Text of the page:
Tuesday, 20 November 2012
The Power of Words
Words have power.
Words can create beauty and they can destroy lives.
Words can heal a multitude of hurts and they can create a whole lot more.
“I’m sorry” or “I love you” in the right time and place can change the world for someone. So can “thief”, “cheat” or “sexual predator”.
Most creation myths begin with words causing the universe to come into being and the naming of all things. In Kabbalah, knowing and using the names of G!d gives you the power to overcome evil influences. In Egyptian Legend, Aset (Isis) gained power over Ra by tricking him into telling her his true name. In Folklore, there is many a tale about the power of true names - think of the story of Rumplestiltskin for example. Many a modern fantasy has had a side plot based around true names - not just of people, but of everything.
A newspaper headline can infer greatness or destroy a career. A human interest article can draw attention to something worthy but overlooked. A throwaway comment can ruin a public reputation.
There are people who spend their entire lives trying to justify other’s words with “what I think he really meant by that is” and lawyers who can play with words until not even the person who said it is really sure what they meant.
We know all of this. I’m sure nothing I’ve said so far is a surprise to anyone. But we have sayings like “it’s only words” and “sticks and stones” and “words are meaningless”.
Which is true? Are they both true? Is it a case of which words are used or overused?
NLP is based on the use of words and inflection on certain words. Positive affirmations uses the right words repeatedly to create change within yourself and your world. Bullying (especially cyber bullying) is the use of words to harm or belittle.
Is it the intent behind the words that gives them power?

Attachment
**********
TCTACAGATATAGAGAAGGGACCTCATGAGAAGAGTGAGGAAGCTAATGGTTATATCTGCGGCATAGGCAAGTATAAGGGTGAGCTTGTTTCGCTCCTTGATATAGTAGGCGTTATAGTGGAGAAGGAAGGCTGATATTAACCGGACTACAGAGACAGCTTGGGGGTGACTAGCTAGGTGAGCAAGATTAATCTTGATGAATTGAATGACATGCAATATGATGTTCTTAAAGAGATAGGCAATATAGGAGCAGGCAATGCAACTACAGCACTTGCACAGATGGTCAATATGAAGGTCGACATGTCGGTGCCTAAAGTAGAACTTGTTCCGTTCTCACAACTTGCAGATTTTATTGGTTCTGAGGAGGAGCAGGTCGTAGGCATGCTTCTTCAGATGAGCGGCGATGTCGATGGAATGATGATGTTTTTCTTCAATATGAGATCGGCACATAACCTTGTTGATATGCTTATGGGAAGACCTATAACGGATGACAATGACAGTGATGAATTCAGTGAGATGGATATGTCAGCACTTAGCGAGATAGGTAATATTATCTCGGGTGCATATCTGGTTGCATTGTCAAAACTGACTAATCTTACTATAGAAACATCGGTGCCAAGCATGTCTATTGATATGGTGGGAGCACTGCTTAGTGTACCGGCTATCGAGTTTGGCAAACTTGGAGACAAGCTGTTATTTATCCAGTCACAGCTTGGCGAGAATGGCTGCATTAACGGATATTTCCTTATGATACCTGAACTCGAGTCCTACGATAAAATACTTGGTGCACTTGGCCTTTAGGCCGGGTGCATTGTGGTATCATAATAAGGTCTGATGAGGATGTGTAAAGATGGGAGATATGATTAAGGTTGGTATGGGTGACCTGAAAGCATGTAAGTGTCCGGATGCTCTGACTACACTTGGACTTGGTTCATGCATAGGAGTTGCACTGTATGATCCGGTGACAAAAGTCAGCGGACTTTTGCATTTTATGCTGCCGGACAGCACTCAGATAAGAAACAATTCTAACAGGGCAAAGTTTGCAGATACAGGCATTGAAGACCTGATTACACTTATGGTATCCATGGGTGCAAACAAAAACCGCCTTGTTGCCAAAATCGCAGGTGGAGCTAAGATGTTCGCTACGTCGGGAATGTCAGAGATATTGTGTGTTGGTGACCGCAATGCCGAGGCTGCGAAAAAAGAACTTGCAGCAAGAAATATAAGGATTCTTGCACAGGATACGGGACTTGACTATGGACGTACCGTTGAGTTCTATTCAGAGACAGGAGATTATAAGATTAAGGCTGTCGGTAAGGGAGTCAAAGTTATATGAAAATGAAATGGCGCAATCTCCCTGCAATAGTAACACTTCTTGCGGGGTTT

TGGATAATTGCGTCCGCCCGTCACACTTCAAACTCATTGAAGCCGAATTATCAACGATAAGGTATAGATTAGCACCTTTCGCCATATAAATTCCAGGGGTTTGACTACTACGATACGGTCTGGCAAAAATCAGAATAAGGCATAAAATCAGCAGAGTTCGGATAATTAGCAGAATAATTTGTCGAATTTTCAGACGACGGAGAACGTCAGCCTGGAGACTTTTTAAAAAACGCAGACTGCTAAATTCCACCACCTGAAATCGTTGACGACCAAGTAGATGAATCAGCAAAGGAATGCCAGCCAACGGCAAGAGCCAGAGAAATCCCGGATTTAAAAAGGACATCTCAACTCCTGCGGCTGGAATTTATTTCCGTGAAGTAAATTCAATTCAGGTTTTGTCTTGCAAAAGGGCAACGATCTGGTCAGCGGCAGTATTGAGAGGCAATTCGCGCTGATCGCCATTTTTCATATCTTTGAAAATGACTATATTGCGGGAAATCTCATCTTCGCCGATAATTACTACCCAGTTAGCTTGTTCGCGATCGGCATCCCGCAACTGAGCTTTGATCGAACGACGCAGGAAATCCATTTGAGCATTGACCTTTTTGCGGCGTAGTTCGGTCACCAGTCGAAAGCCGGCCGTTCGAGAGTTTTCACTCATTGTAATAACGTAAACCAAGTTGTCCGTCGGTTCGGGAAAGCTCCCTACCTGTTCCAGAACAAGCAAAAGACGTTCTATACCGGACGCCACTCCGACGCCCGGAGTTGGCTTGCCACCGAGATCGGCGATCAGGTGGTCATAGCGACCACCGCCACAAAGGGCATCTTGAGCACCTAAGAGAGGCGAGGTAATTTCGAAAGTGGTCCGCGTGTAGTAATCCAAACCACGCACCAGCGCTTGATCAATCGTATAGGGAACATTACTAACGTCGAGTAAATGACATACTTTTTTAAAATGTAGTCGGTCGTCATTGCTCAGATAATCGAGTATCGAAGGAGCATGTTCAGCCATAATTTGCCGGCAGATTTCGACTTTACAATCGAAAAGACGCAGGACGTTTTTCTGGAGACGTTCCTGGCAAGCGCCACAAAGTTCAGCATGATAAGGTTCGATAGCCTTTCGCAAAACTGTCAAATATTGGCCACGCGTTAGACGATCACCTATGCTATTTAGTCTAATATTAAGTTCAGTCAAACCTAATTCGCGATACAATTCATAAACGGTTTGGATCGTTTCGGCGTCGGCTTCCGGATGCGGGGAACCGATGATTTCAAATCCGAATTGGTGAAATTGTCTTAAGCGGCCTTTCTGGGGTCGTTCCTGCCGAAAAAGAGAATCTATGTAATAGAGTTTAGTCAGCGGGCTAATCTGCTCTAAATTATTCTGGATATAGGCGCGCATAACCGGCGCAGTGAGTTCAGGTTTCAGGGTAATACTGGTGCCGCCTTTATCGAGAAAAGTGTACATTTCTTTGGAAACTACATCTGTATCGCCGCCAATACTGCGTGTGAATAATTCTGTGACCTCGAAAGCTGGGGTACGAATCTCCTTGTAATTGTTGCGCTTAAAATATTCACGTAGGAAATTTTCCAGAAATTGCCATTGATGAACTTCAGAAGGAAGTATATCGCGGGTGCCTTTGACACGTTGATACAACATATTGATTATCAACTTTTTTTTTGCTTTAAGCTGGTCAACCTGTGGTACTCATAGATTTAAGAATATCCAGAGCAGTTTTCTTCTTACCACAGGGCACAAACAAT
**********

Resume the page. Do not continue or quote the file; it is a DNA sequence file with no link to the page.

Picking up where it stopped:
Words change meanings. Not just over a long period of time either. I’ve had difficulty explaining to my seven year old daughter why the word “gay” means happy and joyful in the song she was singing, while my teenagers use it to describe something lame and stupid and others use it in place of homosexual. How can one little word mean so many different things? How do you explain this to a child who is just learning many of these words?
Dictionaries are no help. Dictionaries can give you the historical meaning of a word, it’s roots and etymology. They are also constantly changing to suit more modern and often colloquial usages. The Urban Dictionary can be added to by anyone who cares to do so.
So many words mean different things to different people. A witch is an ugly old hag, an evil sorceress and a practitioner of folk magic. All are correct, but very different. Your and you’re are used interchangeably (which is incorrect, but common). I like to describe this as the difference between knowing your shit and knowing you’re shit. There, their and they’re are more that get muddled. These are simple grammar rules that we should have learned early on in school. Why is it so hard to get these words right? The meanings of these words change depending on which one you use.
Knowing the power of words, many witches will tell you to take care with the way you word a spell or working. Clarity is important, so is the intent behind the words. But when you’re not in the midst of a working, words are still powerful and important. When you have worked with magic and have some experience, you come to learn that the things you say in any setting can be powerful. So why do so many throw words around like they mean nothing? Why is it so hard to have integrity? To say what you mean and mean what you say?